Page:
Films frequently serve as a medium for expressing personal experiences, communicating ideas, addressing trauma, and presenting different perspectives. Additionally, they offer a window into the societal viewpoints of the time. This is particularly evident in the horror genre. In its earliest iterations, women were almost exclusively victims—pretty damsels in distress whose only chance of survival, if at all, was through a man. It would take decades before audiences witnessed women fight back on screen. With the emergence of slasher films in the 70s, audiences were introduced to a different kind of female character.
Unlike before, women were now left to face the villain alone. The phenomenon became a staple in the sub-genre in subsequent years, earning a name: The Final Girl. They’re typically a virgin or, at minimum, sexually passive, quick-witted, and avoid drugs and alcohol. As with most industries, the horror industry used to be dominated by white men for quite some time. It was often this reason that female characters lacked complexity. However, the trope has evolved over time, allowing women more agency over their sexuality.
Some of the most popular final girls in horror films are Laurie Strode from Halloween, Sidney Prescott from Scream, and Nancy Thompson from A Nightmare on Elm Street. This brings up the next point: despite modern updates, all the women were white and from suburban, upper-class backgrounds. It begs the question, why aren’t Black women afforded the same opportunity to survive the violence they have endured and tell their story? The lack of diversity and representation in the media reinforces the idea that Black people, specifically Black women, are incapable of telling their own stories and that their narratives are unimportant.
What is a “Final Girl?”
First coined by film theorist Carol J. Clover in 1992, it is one of the most recognizable tropes in the genre. The trope usually works as an answer to the sexually liberated, hedonistic character. As Clover explains in her book Men, Women, and Chain Saws, “She is the one who encounters the mutilated bodies of her friends and perceives the full extent of the preceding horror and her own peril; who is cornered, wounded; whom we see scream, stagger, fall, rise, and scream again. She is abject terror personified.”
As early as 1960, Alfred Hitchcock’s Psycho introduced us to the final girl. Within the film, Lila Crane, the sister of Norman Bates’s initial and most iconic victim, Marion, is among the earliest female characters we witness successfully eluding the killer. It’s important to note that she only survived because of the intervention of a male character. But as times changed, horror movie fans witnessed a shift in storytelling, where women (often white) emerged victorious and seemingly forced male viewers to watch them step into their power.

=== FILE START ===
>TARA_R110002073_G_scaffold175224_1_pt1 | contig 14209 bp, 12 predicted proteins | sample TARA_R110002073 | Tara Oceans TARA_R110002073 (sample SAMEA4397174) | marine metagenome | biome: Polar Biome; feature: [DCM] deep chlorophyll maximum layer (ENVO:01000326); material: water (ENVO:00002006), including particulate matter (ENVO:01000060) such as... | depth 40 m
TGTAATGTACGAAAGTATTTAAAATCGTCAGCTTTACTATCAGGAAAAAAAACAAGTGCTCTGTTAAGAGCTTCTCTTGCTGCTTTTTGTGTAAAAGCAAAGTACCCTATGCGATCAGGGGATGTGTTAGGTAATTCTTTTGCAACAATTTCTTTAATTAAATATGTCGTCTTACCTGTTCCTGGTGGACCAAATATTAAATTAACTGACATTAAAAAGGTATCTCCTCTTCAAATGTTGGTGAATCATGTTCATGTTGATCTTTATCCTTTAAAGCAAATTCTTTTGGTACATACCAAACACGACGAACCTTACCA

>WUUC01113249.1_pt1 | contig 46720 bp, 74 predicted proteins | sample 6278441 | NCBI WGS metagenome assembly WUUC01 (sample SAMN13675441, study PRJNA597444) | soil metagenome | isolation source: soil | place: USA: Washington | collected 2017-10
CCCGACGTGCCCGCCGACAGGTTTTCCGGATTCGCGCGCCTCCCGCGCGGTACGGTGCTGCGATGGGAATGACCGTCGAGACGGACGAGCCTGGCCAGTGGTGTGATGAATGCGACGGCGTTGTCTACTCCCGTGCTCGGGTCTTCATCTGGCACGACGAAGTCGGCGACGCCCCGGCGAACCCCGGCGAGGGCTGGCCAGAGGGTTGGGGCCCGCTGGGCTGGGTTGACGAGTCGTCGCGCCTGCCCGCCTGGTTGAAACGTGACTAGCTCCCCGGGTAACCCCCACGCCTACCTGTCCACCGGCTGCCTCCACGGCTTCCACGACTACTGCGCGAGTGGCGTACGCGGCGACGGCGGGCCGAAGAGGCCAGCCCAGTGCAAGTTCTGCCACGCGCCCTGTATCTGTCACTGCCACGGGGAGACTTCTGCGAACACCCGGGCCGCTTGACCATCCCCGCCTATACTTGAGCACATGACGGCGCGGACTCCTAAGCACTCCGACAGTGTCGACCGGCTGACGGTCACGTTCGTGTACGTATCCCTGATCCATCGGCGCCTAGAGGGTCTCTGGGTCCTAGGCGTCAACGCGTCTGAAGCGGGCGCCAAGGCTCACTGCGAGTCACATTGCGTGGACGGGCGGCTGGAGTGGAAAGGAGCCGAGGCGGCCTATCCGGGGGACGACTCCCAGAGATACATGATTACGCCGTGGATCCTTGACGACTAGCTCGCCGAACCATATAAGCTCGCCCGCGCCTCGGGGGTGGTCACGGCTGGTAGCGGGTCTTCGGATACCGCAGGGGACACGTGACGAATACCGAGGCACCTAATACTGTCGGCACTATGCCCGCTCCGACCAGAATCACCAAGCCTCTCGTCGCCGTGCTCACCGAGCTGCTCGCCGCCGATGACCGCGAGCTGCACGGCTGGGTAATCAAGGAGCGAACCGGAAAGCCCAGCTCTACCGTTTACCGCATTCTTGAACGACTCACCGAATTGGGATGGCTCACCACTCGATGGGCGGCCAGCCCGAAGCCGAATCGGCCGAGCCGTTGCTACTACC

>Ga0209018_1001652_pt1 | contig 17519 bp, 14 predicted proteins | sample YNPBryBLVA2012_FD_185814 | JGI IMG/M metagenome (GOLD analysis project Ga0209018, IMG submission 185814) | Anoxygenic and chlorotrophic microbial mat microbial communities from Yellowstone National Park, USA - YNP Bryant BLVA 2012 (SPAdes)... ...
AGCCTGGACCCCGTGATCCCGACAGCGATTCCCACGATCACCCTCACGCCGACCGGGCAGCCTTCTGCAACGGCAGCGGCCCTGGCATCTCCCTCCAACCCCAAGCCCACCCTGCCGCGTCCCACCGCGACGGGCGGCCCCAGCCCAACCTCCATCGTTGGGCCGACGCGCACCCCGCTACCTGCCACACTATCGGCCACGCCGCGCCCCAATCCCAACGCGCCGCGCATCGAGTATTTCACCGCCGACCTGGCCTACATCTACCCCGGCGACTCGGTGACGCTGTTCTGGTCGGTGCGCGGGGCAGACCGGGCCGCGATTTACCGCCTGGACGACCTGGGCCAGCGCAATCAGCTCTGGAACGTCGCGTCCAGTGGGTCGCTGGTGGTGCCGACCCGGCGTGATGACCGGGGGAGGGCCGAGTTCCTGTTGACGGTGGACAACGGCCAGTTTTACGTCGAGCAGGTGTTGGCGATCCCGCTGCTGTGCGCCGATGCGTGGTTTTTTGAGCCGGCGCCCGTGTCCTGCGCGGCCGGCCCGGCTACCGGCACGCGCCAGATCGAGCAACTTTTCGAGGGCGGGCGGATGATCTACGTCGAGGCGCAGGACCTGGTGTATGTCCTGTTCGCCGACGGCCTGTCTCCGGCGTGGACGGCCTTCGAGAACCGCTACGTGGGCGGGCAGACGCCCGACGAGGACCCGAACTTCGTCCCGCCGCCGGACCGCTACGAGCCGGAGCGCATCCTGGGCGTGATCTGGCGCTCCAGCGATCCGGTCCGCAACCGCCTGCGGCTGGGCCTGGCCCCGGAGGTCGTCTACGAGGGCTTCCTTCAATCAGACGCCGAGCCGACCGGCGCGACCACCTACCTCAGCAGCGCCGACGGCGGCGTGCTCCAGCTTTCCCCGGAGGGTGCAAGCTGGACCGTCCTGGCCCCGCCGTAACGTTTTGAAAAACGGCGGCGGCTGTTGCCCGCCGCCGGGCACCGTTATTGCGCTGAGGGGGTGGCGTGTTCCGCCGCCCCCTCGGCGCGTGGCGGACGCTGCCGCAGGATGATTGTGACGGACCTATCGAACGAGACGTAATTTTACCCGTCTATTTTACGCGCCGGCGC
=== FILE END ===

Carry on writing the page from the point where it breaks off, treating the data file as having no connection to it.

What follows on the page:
So, where does that leave Black female characters?
When Black characters did appear in horror films (if at all), they were usually male, and their deaths were commonplace. This is also in keeping with another popular trope: The Black Guy Dies First. Therefore, when Black women made their entryway into the genre, they seemed to suffer the same fate. While she might not be the sole survivor, she could be considered the near-final girl. A trend emerged in the 1990s where white final girls were given a Black friend who would offer advice and support. The best example of this would be Brandy as Karla Wilson in 1998’s I Still Know What You Did Last Summer.
However, Karla survived, unlike many other sassy Black supporting characters, such as Elis Neal’s Hallie in Scream 2. But, of course, that is revealed at the movie’s end. Since then, a few more modern Black final girls have taken to the screen, like Maggie (portrayed by Rah Digga) from Thirteen Ghosts and Selena (performed by Naomi Harris) from 28 Days Later. These characters, however, are only ornamental and one-dimensional, unlike their white counterparts. Moviegoers rarely identify with Black girls or women as victims, and the final girl is typically associated with white purity and femininity.
What is the future of the “Black Final Girl?”
With more societal horror stories examining race and class, Black women have finally been given a chance to be the sole survivor in the story. Among the most recent examples is Jordan Peele’s Us. As a result of Peele’s groundbreaking debut, Get Out, the subgenre of social horror has appeared to be reborn. By subverting the horror genre’s predominantly white perspective, Peele has introduced new ways to explore the genre. With Us, this is done through the female protagonist, Adelaide. She was one of the last Black girls who could assimilate into white society and the safe confines of wealth.
In contrast, when that safety is threatened by a murderous group of doppelgangers (known as the “tethered”), we see a different perspective, where the character confronts her own horror.
Later in the film, Adelaide is revealed to be the real villain and the true member of the tethered. This compels audiences to contemplate which perspective they align themselves with, as Adelaide assumes the roles of victim, villain, and monster. Black women have long been deprived of safety and agency over their bodies in real life and on screen. Seeing Black women in a horror film where they are not disposable would be powerful and affirming. Black women have faced zombies, aliens, murderous psychopaths, and other terrifying horrors on the silver screen. It’s time for Black women to take center stage in slasher films as well.